Pretty much every lifter knows about the dangers of overtraining. If not prevented, overtraining can wreck your gym gains and derail your progress.
However, are you as cognizant of CNS fatigue? Did you know that just like your body can by physically overtrained, your nervous system can be overtrained as well? Below is a quick primer on CNS fatigue, as well as how you can reduce the risk of it happening.
What Is CNS Fatigue?
Your brain sends signals via your central nervous system to your muscles in order for them to contract. So in order to curl that barbell, your brain sends a signal to you biceps via your CNS to contract the biceps, curling your forearm up to your upper arm. The harder and/or faster the contraction has to be, the stronger the signal has to be.
Well, since your CNS has to transport these signals, it can get worn out. And the stronger the signals are, the more wear and tear it takes on the CNS. Think of your CNS as a highway. If people drive smart and safely, it can generally stay in good shape for years. If people drive crazy, then the highway can fall into disrepair. This is sort of what happens with your CNS.
The problem with CNS fatigue vs physical overtraining is that you don’t feel it coming on. With overtraining, you feel sore all the time, lethargic, may experience minor depression, etc. But when your CNS is drained, you don’t really know it until your lifting/performance simply just goes down the drain. And by then, it’s too late.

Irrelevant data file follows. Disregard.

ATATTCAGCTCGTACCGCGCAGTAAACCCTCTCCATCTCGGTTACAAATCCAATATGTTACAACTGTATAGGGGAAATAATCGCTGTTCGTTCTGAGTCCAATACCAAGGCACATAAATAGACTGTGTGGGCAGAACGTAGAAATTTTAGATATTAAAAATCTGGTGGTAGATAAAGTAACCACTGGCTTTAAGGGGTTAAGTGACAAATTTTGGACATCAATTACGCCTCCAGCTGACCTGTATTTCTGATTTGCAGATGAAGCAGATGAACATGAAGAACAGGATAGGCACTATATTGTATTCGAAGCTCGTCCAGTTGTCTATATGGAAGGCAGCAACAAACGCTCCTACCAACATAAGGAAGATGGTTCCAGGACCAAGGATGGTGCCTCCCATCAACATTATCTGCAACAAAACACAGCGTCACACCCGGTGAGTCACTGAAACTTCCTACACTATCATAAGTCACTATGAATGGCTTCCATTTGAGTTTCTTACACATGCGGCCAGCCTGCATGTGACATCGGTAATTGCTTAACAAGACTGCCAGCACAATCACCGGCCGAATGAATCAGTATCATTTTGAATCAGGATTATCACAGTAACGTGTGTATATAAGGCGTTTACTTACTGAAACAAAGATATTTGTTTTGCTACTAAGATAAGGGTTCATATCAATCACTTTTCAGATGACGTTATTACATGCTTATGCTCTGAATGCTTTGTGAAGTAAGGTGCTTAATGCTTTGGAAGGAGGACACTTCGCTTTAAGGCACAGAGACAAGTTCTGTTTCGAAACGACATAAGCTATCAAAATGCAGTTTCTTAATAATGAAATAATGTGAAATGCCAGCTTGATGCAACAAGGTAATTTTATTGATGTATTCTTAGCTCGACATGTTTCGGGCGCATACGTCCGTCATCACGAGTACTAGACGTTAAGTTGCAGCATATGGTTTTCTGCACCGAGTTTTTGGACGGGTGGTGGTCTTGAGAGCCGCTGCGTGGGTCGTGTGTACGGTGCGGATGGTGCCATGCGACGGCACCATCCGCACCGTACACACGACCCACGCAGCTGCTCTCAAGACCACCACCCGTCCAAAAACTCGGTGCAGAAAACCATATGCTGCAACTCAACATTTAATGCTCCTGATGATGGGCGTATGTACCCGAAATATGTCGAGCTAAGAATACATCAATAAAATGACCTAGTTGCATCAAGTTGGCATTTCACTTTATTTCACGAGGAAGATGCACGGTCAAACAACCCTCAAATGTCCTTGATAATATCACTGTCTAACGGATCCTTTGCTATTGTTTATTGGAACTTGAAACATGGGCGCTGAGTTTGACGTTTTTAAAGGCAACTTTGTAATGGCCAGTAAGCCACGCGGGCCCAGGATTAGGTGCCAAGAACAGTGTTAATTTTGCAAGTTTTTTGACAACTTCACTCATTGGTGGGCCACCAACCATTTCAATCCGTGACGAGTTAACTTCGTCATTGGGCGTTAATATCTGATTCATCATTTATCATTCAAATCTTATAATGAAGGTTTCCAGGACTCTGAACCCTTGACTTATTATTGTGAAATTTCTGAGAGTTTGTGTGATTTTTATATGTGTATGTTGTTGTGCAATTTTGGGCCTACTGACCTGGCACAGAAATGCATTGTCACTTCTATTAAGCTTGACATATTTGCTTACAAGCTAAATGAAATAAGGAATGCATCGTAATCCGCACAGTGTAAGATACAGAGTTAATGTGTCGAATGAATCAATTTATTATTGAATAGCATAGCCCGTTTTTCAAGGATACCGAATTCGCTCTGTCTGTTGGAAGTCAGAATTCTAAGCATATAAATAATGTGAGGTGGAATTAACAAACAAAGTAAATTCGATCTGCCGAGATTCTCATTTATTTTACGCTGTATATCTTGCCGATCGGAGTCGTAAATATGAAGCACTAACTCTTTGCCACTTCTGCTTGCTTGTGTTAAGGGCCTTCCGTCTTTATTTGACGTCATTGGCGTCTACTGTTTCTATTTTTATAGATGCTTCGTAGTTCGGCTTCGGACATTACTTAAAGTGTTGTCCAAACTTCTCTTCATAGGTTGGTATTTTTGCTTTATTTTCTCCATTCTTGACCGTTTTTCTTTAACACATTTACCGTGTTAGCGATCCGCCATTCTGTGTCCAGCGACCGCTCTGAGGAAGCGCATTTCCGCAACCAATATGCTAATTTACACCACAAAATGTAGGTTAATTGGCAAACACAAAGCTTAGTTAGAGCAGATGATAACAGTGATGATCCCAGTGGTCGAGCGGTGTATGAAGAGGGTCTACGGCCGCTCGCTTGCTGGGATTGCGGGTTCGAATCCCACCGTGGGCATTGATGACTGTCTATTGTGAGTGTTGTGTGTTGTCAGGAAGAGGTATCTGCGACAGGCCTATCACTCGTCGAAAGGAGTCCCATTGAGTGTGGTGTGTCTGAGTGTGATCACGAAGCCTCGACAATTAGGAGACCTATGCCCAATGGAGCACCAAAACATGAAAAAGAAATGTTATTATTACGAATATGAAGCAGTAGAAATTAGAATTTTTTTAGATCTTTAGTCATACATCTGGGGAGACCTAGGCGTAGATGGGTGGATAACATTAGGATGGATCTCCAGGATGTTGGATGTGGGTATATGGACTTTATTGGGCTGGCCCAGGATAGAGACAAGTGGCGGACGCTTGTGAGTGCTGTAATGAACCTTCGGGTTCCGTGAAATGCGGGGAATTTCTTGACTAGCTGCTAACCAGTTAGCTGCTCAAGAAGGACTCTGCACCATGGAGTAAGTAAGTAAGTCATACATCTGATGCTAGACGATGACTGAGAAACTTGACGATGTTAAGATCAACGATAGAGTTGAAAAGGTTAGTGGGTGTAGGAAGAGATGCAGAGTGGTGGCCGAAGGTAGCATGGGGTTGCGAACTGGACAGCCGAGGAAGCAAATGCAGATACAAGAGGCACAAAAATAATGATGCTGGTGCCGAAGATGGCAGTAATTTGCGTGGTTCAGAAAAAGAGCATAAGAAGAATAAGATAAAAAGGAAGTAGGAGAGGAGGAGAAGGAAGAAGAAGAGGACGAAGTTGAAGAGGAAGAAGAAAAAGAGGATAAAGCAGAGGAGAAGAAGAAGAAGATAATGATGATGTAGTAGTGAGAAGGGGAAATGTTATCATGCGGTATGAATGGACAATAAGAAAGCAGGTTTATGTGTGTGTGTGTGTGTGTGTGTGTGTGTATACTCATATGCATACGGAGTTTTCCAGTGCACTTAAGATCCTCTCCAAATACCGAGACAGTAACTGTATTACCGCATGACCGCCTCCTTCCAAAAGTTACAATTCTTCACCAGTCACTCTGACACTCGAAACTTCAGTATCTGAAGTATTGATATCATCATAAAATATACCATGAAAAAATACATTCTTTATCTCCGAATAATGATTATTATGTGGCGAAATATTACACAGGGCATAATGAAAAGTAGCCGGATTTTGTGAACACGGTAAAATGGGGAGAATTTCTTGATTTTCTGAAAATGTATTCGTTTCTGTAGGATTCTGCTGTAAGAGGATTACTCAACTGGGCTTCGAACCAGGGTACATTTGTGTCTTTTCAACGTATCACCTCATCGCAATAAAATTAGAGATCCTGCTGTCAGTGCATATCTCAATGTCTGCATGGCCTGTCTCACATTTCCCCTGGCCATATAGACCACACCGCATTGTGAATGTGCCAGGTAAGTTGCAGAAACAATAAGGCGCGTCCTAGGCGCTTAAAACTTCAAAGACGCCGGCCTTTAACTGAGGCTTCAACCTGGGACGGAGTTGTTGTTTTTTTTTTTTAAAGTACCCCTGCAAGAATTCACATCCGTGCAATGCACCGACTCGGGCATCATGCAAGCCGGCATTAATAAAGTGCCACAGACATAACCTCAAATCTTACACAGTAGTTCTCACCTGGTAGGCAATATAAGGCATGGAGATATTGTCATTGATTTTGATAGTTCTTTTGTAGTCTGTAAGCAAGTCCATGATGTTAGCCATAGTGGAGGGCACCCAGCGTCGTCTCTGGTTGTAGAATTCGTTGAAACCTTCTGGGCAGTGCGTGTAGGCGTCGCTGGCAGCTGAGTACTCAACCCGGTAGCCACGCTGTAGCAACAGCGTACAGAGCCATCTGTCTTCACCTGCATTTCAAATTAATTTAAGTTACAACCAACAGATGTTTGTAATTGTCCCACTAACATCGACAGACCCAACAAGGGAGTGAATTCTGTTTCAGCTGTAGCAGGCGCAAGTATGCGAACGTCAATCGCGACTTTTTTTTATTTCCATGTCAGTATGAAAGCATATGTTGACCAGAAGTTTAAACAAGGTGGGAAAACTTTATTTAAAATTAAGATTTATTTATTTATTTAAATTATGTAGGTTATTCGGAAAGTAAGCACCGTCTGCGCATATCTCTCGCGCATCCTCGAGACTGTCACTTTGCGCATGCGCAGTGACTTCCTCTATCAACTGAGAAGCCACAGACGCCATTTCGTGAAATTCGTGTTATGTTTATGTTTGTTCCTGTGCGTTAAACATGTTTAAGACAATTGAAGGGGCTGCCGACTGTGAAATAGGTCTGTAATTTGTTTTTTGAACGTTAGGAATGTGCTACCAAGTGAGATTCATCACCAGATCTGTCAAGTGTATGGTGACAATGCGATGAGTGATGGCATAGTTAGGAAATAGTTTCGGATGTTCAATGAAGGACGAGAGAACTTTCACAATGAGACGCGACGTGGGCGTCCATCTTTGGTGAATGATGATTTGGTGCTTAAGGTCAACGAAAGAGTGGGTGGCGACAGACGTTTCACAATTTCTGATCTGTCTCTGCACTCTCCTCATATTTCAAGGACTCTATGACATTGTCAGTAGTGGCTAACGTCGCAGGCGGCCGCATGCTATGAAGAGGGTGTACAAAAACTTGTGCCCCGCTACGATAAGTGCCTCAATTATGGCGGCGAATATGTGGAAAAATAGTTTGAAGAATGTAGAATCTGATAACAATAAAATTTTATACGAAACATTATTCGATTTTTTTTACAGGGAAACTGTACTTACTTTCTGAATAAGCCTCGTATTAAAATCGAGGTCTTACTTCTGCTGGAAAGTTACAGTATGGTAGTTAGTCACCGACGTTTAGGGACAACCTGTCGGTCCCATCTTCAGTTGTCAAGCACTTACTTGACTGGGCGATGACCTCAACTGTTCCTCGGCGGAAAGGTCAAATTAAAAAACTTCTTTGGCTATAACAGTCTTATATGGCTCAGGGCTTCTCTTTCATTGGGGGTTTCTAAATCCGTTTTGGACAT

When Does CNS Fatigue Happen?
CNS fatigue happens when you train too intensely for too long. Now, you have to realize that in this case, “training intensity” doesn’t necessarily equate to how much effort you’re putting into the gym. Rather, it refers to the exercise science definition of intensity, which is training at your maximal level.
In other words, the closer you’re training in relation to your max performance, the more “intense” it is. This would mean because a 300lbs squat is heavier than a 200lbs squat (and therefore, closer to your max), it’s more intense. If the highest box you can jump onto is 32”, a 28” box jump is more intense than a 24” box jump. And if the fastest you can run a mile is in 7:30, a 8:15 mile would be more intense than a 9:30 mile.
How to Fend Off CNS Fatigue
The easiest way to fend off CNS fatigue is to keep your training intensity in check. This doesn’t mean you can’t train maximally or never go all out. It just means you have to be smart about it and not do it all the time. One way of doing this would be to use long term linear periodization. If your training cycle lasts 10-12 weeks, and the most intense portion of it is the last 2-3 weeks, this means most of your program will be spent in a lower intensity range that should be safe.
Deload weeks could be another option. Every 4-6 weeks, reduce your weight and/or total training volume by 50% or so. This will take a load off the CNS and give it time to rest, recover, and even “reset” from the intense training you’ve been doing.
Lastly, you could just always stay within a lower overall intensity range. CNS fatigue really only starts to become an issue if you’re training at 90% or above. Keeping all your training in the 65-85% range would pretty much guarantee your nervous system wouldn’t get burned out.
The great thing about this range is that while it’s much easier on your CNS, it’s still intense enough to make good progress. It allows you to train heavy enough to get stronger, with enough volume to build muscle mass, fast enough to improve your speed/power, and with enough cardio to benefit your conditioning.
CNS fatigue is the last thing you want to experience. You won’t realize it’s happening until it’s too late and it can completely disrupt your training progress. However, if you implement any of the above, you should be able to ensure your nervous system stays in prime working order and that gym progress can keep coming.